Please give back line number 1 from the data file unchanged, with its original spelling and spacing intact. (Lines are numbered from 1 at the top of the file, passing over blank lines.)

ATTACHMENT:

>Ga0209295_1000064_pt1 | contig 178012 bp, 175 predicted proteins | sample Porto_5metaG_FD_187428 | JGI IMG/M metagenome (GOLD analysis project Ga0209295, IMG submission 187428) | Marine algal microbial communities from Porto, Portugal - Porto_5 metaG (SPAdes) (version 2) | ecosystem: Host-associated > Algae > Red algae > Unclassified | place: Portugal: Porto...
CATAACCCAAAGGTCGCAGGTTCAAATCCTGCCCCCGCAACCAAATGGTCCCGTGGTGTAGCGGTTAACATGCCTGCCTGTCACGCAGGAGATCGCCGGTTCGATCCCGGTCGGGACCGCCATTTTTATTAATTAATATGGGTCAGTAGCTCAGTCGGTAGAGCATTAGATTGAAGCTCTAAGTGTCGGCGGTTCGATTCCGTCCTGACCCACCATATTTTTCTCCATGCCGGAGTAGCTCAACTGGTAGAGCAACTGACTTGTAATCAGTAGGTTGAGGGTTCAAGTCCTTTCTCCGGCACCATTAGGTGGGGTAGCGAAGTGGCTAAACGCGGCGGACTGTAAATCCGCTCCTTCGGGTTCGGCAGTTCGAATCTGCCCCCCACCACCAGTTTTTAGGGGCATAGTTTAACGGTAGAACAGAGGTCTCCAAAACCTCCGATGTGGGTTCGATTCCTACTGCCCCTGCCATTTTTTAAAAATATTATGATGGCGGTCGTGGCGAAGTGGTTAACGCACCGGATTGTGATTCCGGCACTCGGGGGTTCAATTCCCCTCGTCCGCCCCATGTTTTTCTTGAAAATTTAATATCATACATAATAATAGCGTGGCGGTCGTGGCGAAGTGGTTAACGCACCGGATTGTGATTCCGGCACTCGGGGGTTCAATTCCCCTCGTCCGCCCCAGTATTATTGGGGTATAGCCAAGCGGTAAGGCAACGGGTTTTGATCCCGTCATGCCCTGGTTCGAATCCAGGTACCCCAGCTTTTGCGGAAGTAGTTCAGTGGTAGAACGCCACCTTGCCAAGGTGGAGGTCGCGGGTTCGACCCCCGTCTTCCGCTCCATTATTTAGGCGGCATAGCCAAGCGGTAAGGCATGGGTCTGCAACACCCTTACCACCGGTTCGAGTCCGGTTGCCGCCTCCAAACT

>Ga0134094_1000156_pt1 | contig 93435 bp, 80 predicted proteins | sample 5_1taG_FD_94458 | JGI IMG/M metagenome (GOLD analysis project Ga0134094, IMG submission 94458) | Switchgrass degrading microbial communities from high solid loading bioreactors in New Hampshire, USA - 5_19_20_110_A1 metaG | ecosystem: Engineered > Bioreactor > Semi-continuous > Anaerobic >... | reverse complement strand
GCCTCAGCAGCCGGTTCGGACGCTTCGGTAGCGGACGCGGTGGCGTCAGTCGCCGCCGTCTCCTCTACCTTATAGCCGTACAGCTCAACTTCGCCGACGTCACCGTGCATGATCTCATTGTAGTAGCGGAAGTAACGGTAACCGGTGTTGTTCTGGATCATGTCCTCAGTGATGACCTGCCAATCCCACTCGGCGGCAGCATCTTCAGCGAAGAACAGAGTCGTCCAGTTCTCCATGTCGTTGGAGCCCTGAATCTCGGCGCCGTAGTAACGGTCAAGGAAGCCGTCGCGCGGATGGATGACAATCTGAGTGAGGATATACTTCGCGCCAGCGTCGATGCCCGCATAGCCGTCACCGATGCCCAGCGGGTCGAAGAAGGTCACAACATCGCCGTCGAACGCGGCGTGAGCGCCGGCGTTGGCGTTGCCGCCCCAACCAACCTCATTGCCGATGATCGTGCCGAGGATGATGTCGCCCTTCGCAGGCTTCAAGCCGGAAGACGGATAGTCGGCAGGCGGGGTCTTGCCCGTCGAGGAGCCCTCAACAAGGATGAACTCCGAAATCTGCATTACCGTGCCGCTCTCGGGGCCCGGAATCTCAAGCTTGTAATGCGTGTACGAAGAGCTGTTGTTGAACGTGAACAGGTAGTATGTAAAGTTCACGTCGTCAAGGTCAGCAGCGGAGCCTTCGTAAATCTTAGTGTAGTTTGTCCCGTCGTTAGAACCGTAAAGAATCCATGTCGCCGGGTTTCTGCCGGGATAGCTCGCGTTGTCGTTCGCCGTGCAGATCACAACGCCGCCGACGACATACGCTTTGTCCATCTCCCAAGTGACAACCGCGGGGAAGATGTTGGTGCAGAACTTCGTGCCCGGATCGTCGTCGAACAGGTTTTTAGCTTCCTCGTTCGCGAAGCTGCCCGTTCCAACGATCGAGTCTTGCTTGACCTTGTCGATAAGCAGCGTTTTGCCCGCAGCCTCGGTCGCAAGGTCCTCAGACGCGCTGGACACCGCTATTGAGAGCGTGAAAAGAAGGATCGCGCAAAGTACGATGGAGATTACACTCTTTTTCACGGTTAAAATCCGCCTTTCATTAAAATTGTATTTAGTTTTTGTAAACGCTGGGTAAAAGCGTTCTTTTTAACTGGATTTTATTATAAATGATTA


>Ga0209295_1000064_pt1 | contig 178012 bp, 175 predicted proteins | sample Porto_5metaG_FD_187428 | JGI IMG/M metagenome (GOLD analysis project Ga0209295, IMG submission 187428) | Marine algal microbial communities from Porto, Portugal - Porto_5 metaG (SPAdes) (version 2) | ecosystem: Host-associated > Algae > Red algae > Unclassified | place: Portugal: Porto...